No, the federal government isn't spending $30 million on 'crack pipes'

TORONTO, ON- MAY 28 - James, holding a crack pipe talks to City Councillor Giorgio Mammoliti. Mammoliti visited the safe injection site near Yonge-Dundas as he alleges that several local businesses have complained in Toronto. May 28, 2018. (Steve Russell/Toronto Star via Getty Images)

Conservative figures have launched an online furor this week, claiming that the government planned to spend $30 million on pipes for smoking crack cocaine.

The heightened concern came months after the Department of Health and Human Services announced a federal grant for local programs that provide myriad "harm reduction" tools, or services that minimize the risks associated with drug use, including distributing drug paraphernalia such as clean needles. Republicans seized on "crack pipes," causing the phrase to trend on Twitter on Tuesday, the latest in continued resistance from the GOP against harm-reduction techniques at a time when people are dying of drug overdoses at record rates in the United States.

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"It's really disappointing that Republicans are trying to win political points by putting lives at risk and creating misinformation about harm reduction," said Jamie Favaro, executive director of NEXT Distro, one of the groups that applied for the grants. If given the funds, NEXT Distro would spend funds to distribute the overdose-reversing drug naloxone and clean syringes in Georgia, Louisiana and Nevada.

Amid mounting outrage fueled in part by Fox News and other conservative outlets, here's what to know about the federal grant:

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What is the grant for?

In a first-of-its-kind federal grant to be distributed by the Substance Abuse and Mental Health Services Administration, a branch of HHS, dozens of organizations across the country would be able to spend the money over three years on a preapproved list of resources, including referrals to treatment, infectious-disease testing kits, condoms, and vaccinations for hepatitis A and B.

Also on the list: "safe smoking kits." Typically, such kits include a rubber mouthpiece to prevent cuts and burns, brass screens to filter contaminants and disinfectant wipes, according to Harm Reduction International.

Favaro, whose program does not distribute the "safe smoking kits" approved by HHS, said groups that provide kits typically don't include a glass pipe as it is expensive relative to providing the rubber mouthpiece. Clean glass pipes are intended to curb sharing pipes and spreading oral infections or injecting with needles, a riskier method of doing drugs.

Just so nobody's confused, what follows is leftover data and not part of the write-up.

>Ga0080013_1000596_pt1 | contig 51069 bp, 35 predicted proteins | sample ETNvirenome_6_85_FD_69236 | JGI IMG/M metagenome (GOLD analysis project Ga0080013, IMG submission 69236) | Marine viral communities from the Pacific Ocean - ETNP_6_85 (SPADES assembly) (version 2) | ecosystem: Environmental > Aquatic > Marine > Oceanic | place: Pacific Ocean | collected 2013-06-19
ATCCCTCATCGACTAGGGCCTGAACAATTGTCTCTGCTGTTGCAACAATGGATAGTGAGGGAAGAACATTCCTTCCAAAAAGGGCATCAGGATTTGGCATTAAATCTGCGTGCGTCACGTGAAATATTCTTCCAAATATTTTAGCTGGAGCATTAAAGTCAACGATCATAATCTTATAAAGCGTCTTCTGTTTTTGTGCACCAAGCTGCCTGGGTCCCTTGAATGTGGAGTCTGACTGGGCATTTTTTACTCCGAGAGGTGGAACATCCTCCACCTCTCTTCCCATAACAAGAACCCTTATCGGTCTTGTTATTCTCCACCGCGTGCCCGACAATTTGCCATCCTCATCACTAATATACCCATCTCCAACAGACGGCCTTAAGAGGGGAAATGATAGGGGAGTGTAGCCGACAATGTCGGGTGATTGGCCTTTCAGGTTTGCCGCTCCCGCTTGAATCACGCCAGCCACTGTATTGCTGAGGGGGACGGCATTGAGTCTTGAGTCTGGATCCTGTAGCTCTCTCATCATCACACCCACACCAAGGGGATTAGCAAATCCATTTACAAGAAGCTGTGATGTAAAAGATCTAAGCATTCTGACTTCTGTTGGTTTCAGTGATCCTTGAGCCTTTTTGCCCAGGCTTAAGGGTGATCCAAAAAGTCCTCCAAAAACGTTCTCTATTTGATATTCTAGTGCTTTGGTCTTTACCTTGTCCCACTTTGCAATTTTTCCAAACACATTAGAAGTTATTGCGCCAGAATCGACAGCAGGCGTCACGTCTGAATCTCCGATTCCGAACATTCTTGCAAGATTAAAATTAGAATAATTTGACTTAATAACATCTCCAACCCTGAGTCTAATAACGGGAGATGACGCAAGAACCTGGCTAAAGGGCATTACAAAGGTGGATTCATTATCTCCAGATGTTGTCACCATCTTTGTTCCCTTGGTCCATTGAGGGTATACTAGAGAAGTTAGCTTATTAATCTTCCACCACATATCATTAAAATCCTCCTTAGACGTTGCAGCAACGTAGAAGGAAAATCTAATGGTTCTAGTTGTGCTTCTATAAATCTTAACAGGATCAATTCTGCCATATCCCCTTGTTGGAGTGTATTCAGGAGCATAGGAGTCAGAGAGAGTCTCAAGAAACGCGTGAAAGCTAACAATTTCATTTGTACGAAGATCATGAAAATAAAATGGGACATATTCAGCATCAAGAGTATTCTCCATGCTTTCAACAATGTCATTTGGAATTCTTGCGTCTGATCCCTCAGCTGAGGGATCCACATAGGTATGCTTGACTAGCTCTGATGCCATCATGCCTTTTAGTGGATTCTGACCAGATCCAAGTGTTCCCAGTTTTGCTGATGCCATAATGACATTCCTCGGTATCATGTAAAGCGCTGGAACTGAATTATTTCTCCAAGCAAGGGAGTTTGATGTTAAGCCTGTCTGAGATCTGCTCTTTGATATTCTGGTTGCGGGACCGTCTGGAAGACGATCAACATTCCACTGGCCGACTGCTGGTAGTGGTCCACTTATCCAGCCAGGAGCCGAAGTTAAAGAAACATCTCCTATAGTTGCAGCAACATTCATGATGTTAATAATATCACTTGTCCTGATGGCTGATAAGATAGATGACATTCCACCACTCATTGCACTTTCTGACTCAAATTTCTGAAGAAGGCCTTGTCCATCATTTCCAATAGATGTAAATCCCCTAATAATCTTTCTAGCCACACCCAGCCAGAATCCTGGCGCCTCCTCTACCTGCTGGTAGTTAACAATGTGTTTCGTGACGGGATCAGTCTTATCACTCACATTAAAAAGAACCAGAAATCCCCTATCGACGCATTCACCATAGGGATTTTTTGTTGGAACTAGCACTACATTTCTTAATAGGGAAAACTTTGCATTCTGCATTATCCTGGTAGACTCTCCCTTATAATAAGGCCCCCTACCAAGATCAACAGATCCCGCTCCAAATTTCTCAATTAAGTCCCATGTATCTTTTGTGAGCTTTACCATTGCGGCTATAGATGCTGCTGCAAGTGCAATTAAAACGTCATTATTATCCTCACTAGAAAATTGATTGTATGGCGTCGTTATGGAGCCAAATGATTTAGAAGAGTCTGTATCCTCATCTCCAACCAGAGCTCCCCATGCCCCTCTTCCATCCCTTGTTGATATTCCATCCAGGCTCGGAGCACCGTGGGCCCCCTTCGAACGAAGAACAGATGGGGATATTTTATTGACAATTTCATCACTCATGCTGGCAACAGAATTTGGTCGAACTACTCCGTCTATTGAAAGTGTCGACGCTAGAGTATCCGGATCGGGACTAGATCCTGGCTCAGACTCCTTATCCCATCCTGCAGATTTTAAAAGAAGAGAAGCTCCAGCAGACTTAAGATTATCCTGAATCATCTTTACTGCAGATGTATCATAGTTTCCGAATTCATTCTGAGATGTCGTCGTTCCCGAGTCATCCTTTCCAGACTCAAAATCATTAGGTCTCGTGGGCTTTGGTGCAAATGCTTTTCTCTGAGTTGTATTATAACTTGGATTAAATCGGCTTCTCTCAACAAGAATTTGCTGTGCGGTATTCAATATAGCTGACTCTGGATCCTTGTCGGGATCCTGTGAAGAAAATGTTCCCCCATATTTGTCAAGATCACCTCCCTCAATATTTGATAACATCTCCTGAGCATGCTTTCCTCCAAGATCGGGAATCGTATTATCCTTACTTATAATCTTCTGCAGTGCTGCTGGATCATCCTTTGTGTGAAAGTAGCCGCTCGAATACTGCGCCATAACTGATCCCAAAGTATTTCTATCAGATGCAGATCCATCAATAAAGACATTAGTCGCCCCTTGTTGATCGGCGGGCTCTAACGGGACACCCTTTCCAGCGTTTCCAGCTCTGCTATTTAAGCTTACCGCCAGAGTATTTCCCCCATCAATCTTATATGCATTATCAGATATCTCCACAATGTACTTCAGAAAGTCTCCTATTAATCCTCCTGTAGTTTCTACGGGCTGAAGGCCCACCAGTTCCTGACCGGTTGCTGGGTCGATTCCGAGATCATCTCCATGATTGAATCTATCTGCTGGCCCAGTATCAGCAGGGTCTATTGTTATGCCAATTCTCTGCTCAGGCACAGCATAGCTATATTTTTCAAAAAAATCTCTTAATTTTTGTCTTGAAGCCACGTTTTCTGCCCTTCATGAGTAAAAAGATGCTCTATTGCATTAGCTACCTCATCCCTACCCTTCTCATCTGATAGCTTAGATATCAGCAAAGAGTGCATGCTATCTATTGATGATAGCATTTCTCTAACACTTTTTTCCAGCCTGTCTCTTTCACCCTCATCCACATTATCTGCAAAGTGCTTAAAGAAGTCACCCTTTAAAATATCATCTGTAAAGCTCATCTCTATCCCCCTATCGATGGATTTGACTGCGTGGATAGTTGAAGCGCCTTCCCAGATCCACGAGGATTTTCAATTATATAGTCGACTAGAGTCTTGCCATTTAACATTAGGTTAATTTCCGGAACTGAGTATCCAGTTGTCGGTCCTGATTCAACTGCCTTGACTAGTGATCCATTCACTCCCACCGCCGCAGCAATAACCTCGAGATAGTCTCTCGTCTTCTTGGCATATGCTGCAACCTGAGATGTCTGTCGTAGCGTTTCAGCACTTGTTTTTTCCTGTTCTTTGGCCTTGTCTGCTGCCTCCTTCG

Keith Humphreys, an addiction researcher at Stanford University School of Medicine, said researchers haven't found that providing glass pipes works as intended, in part because of the difficulty of tracking infectious diseases spreading among drug users. But addiction, like other health problems, requires solutions beyond cures to reduce suffering, he said.

"Obviously, we would like everybody who is addicted to never use drugs again, but if we can't have that, we should be grateful to at least reduce use or reduce the damage of use to that person or to the people around them," he said.

On Wednesday, the White House and HHS denied the funds would be spent on the pipes.

"HHS and ONDCP are focused on using our resources smartly to reduce harm and save lives. Accordingly, no federal funding will be used directly or through subsequent reimbursement of grantees to put pipes in safe smoking kits," HHS Secretary Xavier Becerra and Office of National Drug Control Policy Director Rahul Gupta said in a statement. "The goal of harm reduction is to save lives."

Psaki also on Wednesday dismissed a report as "inaccurate" from the conservative outlet Washington Free Beacon that an HHS spokesperson said the White House would be distributing crack pipes.

"We wanted to put out information to make that clear," Psaki said. "The safe smoking kit may contain alcohol swabs, lip balm, other materials to promote hygiene and reduce the transmission of diseases like HIV and hepatitis."

The funding is "a historic moment" in drug policy as most harm reduction programs have been otherwise ineligible for federal funding in years past, according to Sheila Vakharia, an expert at the Drug Policy Alliance.